During the eight years of President Barack Obama, a follower of the news might have come to believe that his Democratic administration’s biggest antagonist was not Republicans in Washington, but Republican attorneys general across the country who challenged the administration on a slew of policies and rules, including health care and the environment.
In comes the Republican administration of Donald Trump. In his first two years, the president is finding out what his predecessor learned – attorneys general from the opposing political party can be formidable opponents.
“It so happens that it is the Democratic side that has taken the lead with this administration,” acknowledged Ellen Rosenblum, Oregon’s Democratic attorney general whose office has joined 17 of the 20-plus significant lawsuits the AGs have brought against the Trump administration in its first 24 months.
Rosenblum spoke to a committee of the American Bar Association Section of Local and State Government Law on Jan. 25 at the ABA Annual Meeting in Las Vegas. Because of a conflict, she postponed her trip to the meeting and spoke by phone, outlining the various cases that she and her Democratic counterparts are bringing against the Trump administration, including the first travel ban case, which her office initiated.
Even though the U.S. Supreme Court ultimately upheld the travel ban executive order, Rosenblum said the AG suits were effective in “watering down the initial ban that we felt was unconstitutional and mean spirited.”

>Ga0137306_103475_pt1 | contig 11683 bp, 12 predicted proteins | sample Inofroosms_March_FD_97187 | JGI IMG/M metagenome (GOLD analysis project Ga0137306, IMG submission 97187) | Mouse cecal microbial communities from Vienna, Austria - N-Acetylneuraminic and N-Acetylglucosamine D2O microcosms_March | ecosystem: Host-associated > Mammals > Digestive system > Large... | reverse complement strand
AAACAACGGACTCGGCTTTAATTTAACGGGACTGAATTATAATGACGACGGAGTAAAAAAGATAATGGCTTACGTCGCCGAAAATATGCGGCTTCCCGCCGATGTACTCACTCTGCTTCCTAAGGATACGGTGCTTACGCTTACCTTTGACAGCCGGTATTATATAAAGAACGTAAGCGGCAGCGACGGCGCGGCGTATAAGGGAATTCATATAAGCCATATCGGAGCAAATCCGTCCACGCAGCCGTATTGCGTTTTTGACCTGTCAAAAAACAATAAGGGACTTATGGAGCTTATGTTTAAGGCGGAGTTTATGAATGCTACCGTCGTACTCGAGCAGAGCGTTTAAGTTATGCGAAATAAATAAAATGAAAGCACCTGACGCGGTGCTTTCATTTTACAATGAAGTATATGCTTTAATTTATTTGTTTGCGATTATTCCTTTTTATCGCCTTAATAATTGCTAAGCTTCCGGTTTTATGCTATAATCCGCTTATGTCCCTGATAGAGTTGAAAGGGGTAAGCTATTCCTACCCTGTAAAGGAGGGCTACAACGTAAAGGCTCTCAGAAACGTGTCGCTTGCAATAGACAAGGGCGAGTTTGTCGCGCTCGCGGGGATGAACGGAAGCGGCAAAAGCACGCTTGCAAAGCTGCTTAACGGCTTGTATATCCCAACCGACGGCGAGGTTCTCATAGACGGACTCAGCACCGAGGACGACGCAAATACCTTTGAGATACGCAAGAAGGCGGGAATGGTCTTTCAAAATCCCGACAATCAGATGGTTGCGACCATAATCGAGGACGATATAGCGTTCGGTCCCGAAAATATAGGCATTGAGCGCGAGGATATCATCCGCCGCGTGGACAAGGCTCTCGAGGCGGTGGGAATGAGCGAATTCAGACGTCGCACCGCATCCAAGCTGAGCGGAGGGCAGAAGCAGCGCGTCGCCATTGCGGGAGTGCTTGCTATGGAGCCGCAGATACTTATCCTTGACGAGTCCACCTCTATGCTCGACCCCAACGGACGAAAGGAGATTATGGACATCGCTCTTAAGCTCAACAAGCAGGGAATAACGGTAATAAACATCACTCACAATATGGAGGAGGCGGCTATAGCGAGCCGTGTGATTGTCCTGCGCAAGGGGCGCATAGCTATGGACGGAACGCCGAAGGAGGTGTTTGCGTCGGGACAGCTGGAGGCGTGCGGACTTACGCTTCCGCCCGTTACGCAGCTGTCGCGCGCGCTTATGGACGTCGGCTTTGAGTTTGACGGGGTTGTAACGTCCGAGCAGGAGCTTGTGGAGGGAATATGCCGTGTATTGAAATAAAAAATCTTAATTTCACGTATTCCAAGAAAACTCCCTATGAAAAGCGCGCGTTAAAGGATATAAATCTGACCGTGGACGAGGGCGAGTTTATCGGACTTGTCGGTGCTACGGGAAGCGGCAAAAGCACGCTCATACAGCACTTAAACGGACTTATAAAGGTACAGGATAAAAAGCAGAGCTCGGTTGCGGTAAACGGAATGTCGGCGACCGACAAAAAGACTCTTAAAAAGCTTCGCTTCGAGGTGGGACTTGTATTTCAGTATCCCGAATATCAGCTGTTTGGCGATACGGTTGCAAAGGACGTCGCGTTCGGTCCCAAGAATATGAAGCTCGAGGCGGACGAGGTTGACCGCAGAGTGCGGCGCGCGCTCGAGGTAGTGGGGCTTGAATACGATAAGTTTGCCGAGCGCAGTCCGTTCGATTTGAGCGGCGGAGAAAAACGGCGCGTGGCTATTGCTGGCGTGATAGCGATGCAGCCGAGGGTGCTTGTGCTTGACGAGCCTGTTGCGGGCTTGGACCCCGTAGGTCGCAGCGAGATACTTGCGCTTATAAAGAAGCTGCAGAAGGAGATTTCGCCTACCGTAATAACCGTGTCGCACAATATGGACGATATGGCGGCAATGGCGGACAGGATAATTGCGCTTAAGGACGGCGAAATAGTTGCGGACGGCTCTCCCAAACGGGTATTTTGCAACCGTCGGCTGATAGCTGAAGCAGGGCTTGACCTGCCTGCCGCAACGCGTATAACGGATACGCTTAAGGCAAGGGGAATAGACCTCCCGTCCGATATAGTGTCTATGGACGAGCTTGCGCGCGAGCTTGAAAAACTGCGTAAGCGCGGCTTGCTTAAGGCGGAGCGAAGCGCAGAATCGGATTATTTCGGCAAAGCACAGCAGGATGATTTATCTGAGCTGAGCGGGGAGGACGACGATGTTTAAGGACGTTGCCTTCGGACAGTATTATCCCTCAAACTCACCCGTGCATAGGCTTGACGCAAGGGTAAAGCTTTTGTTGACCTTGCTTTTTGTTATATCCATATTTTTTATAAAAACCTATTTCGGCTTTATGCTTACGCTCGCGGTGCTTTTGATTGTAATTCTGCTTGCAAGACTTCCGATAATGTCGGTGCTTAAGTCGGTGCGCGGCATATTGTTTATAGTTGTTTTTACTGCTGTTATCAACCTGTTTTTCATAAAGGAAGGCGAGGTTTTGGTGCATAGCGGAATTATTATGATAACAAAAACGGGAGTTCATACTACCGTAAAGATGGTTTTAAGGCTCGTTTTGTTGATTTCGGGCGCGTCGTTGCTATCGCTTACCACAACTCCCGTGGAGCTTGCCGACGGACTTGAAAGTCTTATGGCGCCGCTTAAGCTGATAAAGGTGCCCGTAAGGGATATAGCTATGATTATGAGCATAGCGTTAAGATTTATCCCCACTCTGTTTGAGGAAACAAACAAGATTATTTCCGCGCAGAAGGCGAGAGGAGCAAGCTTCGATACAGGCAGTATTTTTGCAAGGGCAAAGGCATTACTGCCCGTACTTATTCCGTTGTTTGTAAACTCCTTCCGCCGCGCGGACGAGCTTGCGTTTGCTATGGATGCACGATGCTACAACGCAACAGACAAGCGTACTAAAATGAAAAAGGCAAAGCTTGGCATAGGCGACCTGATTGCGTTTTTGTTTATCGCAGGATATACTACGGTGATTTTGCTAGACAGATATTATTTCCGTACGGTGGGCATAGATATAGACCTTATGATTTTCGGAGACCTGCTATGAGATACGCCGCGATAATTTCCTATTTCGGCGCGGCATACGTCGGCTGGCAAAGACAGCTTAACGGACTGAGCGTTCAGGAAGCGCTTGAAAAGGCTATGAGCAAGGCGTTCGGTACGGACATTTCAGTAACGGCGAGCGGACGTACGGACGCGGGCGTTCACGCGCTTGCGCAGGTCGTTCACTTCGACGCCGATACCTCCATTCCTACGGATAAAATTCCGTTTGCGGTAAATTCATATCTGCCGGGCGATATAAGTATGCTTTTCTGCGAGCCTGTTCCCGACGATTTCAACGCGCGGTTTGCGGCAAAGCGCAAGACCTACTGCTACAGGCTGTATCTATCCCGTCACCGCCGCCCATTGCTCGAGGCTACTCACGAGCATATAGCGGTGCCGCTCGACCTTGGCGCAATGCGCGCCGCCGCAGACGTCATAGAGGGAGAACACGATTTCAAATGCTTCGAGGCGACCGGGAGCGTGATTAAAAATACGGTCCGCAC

In terms of a majority, the results of the 2018 election flipped the political landscape for attorneys general, with 26 Democrats, 23 Republicans and one independent now holding office. Some national media reports have indicated that in an era characterized by gridlock and dysfunction at the federal level, the attorneys general have emerged as the one group that gets things done.
Rosenblum observed that historically attorneys general have been active in challenging federal administrations in court, particularly during the civil rights era. But things have stepped up in recent years.
“Actually suing the government is not so new,” she said of the AG activism. “It goes from one side to another depending on who is in power.”
There are even websites that follow some of these actions. New York University Law School, for example, has an environmental webpage that lists 44 active lawsuits alone in the environmental arena since the president took office. Some were filed by a small number of attorneys general; others by a larger group.
When you add agency filings to the mix, there are 154 different actions through Dec. 14, 2018. Oregon is participating in 76 of those.
“It would take me all day to tell you the amount of environmental litigation (the AGs) are involved in,” Rosenblum said, calling the amount “overwhelming.”
She listed as among the most important are actions defending the Affordable Care Act given the Trump administration has declined to do so, and challenging a citizenship question in the 2020 census. Both cases are now moving through the federal courts.
Coming down the road, she added, is a “gag rule” on family planning programs banning any guidance by doctors and medical practitioners related to abortion. “We are expecting the rule to drop any day,” she said, noting the attorneys general will be ready to challenge the action.